I am so sorry that you are going through this time with your precious son.
With regard to headaches, a brain tumour / glioma doesn't always cause headaches. Nathan has had headaches for many years and although we will never know for sure it is likely that many of his were initially caused by hypertension (high blood pressure). Since he started medications for this, his headaches certainly improved. When Nathan had growth in a tectal plate glioma last year his main symptom was nausea and weight loss - not headaches. Later he developed headaches from hydrocephalus.
There can be many reasons for an upset stomach. In fact even the term upset stomach has different meanings for different folks. In our house it means the urgent need to go to the bathroom. For other people it can mean nausea, vomiting, or pain in the tummy. Given that your doctor has been prescribing ranitidine I get the sense that it is a pain that is higher up. Did you know that ranitidine can cause abdominal discomfort in some people?! Helicobacter pylori has been found to play a role in upper GI pain. (Google it). There is a relatively simple test for this. If it is found in your son then likely the whole family would need to be treated. I would also suggest giving careful consideration to your sons diet - maybe keep a food diary for a week and then have a look at whether there could be anything he is eating that has changed his toilet habits or if the problem is a pain higher up, is he having a lot of acidic foods that could be causing this? Some kids wake up quite hungry and will feel this as a pain. Perhaps try giving him a small breakfast of something soothing and milk or yoghurt based which will assist the excessive gastric acid secretions that can occur in the morning. After half an hour see if the upset has resolved - this is a fairly simple 'test' you can do at home! Also some kids (especially those with NF) get 'stomach migraines'. There were a lot of posts about this a few years back. I am afraid that I don't know much about them and I do know that some in the medical field would say this is ballyhoo! But we are here to support each other and if it was something that was important to someone else it may be significant. I also see that your son is having physical therapy. Has he taken up a new exercise regime or sport that could be cuasing him to wake up with a sore tummy from stretching? Is the pain relieved after a visit to the bathroom?
I would not rush to have frontal lobe surgery. Even though it is challenging I cannot strongly enough encourage you to heed the medical recommendation to take the watch and wait route. Nathan has an optic glioma which was diagnosed at age 5, although in retrospective reviews of earlier CT Scans it was evident at about 18 months. This glioma was quite large, but as there was no effect on his vision the decision was made to watch and wait. At age 8 Nathan went into early puberty. Again the decision was to only treat the early puberty because his 3 monthly scans did not reveal significant or rapid growth in this glioma. It was thought his early puberty did result from the glioma as it was a large glioma. In recent scans his optic glioma has reduced significantly in size!!!!
Last year Nathan started to become unwell and was found to have a tectal glioma. Initially he had two surgeries to relieve hydrocephalus as the tumour was blocking a ventricle, but again a watch and wait approach was taken for his tectal glioma. Many paediatric brain tumours in children with NF are grade 1 pilocytic astrocytoma's and they remain dormant for very long periods of time. Unfortunately for Nathan his tumour began to grow and cause problems. We were advised to have surgery which of course we did. I would not wish this surgery on anyone. The risks were extremely high that he would lose movement down one side of his body and also half his vision. The neurosurgeon still cannot explain how it is that Nathan did not experience these issues. In the frontal lobe the effects would be different, but there would still be large risks. This area of the brain affects personality and inhibitions. Operating on the brain can also lead to epilepsy (Nathan is already epileptic, but we have not noticed a change in that). It is so tempting to think - operate and get it out, but it is not as simple as it sounds. (I am not suggesting that you think it is that simple!). Nathan has another glioma and it has done nothing since it was first detected when he was 5. I don't think the hestitation is just about NF tumours growing back, but more that they do not behave like tumours in people who don't have NF.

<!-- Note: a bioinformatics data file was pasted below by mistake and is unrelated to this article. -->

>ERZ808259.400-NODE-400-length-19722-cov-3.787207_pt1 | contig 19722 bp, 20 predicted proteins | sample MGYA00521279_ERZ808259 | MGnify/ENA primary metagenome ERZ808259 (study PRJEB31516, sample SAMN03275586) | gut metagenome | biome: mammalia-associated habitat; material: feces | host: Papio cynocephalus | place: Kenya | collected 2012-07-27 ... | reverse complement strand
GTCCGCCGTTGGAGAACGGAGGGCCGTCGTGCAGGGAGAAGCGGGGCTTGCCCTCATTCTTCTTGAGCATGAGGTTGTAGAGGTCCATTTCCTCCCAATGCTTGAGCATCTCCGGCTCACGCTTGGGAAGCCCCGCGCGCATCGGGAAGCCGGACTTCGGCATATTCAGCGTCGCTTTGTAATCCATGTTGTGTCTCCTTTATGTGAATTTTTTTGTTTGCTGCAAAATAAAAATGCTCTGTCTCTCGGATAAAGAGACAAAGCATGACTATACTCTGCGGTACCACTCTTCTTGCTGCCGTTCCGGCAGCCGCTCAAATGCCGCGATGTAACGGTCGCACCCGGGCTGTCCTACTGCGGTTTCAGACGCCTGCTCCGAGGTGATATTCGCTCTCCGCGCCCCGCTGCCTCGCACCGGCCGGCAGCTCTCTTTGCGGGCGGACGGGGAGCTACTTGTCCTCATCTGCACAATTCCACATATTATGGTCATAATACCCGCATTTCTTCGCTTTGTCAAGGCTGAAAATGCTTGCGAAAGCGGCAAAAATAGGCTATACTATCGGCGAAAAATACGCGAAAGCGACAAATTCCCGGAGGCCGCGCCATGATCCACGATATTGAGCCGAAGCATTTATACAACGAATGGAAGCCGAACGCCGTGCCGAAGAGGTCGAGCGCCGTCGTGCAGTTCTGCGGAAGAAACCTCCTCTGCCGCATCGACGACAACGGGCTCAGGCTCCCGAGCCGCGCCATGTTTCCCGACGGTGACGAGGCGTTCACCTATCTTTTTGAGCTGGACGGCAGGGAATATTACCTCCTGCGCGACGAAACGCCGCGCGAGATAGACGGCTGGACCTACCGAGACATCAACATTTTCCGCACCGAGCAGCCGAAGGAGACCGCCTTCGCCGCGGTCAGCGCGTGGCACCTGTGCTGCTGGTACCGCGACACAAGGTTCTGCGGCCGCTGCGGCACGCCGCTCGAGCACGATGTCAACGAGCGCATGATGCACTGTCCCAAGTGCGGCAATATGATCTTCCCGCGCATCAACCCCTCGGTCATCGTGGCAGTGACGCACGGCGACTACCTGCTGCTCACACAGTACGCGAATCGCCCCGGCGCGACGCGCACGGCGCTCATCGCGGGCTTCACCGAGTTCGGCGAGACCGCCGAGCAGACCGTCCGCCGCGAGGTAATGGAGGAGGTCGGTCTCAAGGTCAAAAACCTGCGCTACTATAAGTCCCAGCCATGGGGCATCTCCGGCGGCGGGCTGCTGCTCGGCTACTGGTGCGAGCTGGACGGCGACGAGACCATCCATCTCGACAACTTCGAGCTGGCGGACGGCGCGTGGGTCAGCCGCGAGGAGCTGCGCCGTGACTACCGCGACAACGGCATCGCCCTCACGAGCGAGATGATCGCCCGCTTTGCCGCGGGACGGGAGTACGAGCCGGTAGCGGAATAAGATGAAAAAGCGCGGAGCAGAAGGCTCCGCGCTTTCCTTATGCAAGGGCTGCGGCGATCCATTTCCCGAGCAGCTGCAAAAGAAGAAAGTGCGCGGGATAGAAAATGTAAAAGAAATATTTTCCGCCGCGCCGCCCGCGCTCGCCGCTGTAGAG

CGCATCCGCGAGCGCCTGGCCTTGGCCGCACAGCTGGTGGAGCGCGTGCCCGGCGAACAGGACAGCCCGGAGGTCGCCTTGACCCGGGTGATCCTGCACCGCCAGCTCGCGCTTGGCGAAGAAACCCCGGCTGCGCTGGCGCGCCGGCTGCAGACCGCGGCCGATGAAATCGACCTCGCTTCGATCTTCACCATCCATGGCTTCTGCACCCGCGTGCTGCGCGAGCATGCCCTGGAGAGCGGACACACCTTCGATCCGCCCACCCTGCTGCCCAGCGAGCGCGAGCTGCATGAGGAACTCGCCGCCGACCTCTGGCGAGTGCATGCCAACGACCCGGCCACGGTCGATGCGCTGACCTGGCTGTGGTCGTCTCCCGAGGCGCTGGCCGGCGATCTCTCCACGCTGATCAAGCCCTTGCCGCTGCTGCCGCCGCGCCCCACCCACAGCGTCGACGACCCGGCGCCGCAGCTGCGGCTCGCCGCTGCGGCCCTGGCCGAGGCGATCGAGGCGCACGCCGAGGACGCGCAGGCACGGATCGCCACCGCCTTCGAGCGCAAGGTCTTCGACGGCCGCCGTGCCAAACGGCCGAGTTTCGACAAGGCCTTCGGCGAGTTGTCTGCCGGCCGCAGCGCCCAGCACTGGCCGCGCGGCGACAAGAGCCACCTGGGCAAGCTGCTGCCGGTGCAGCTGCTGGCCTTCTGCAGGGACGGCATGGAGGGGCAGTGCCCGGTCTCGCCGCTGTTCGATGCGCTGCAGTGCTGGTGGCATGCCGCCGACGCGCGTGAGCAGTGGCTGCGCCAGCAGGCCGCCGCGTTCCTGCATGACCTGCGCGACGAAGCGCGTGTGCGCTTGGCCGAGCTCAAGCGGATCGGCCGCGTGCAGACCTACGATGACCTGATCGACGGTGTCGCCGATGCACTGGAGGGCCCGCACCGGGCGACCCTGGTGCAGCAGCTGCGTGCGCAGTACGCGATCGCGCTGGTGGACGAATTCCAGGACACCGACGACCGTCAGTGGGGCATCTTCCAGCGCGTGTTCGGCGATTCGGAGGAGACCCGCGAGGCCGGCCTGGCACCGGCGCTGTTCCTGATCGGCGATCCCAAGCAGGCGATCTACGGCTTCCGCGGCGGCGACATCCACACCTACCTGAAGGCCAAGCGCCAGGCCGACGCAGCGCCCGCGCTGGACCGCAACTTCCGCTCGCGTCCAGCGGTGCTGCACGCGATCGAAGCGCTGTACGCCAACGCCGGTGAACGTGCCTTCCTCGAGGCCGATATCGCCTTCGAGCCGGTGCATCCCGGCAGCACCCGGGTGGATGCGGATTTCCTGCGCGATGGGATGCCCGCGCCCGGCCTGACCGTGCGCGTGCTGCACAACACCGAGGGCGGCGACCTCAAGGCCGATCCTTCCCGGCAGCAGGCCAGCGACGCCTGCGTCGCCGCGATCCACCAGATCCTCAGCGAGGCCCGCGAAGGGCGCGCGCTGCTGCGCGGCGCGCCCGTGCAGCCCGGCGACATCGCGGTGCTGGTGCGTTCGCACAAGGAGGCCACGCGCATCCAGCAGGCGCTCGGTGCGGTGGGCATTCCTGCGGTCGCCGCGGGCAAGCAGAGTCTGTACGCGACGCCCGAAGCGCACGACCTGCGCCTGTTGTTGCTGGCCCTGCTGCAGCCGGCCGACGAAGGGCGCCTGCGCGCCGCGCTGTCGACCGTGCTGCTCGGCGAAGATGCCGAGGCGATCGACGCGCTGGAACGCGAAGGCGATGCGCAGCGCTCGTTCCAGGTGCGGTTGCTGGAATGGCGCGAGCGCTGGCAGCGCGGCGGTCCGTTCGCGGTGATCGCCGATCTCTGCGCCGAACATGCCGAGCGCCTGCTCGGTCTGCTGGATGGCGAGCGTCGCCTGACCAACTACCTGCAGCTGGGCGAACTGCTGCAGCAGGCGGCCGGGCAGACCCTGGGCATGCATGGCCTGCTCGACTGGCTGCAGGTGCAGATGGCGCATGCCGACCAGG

I understand your desire to have a full body MRI - I too have felt like that from time to time, but in all honesty it probably would achieve very little. Nathan has three monthly MRI's of his head. One month he didn't have a tectal glioma, three months later he did! You could scan this week and next week something could appear. There is not really a full body MRI procedure, it would be a series of MRI's of various body parts. While MRI is thought to be relatively safe, there are no longtitudinal studies to confirm this. I too would feel frustrated about not having gone ahead and pushed for annual MRI's. Please don't be so hard on yourself. You are guided by your sons medical team and there is a lot of controversy about how frequently to scan. Many places recommend annual head/spine MRI's in kids with NF1 due to the increased incidence of optic glioma. Canada and the UK don't scan at all unless there is a symptom that prompts it. In a way the outcome would have been the same. Now that you know that your son has a small frontal lobe glioma he will be followed up regularly, and finding out any earlier would not have made anything change - he is not requiring treatment and may have had this for a while.
I am sorry that you are going through this challenging time.
Una in Oz
Mum to Dylan (18) and Nathan (15) NF1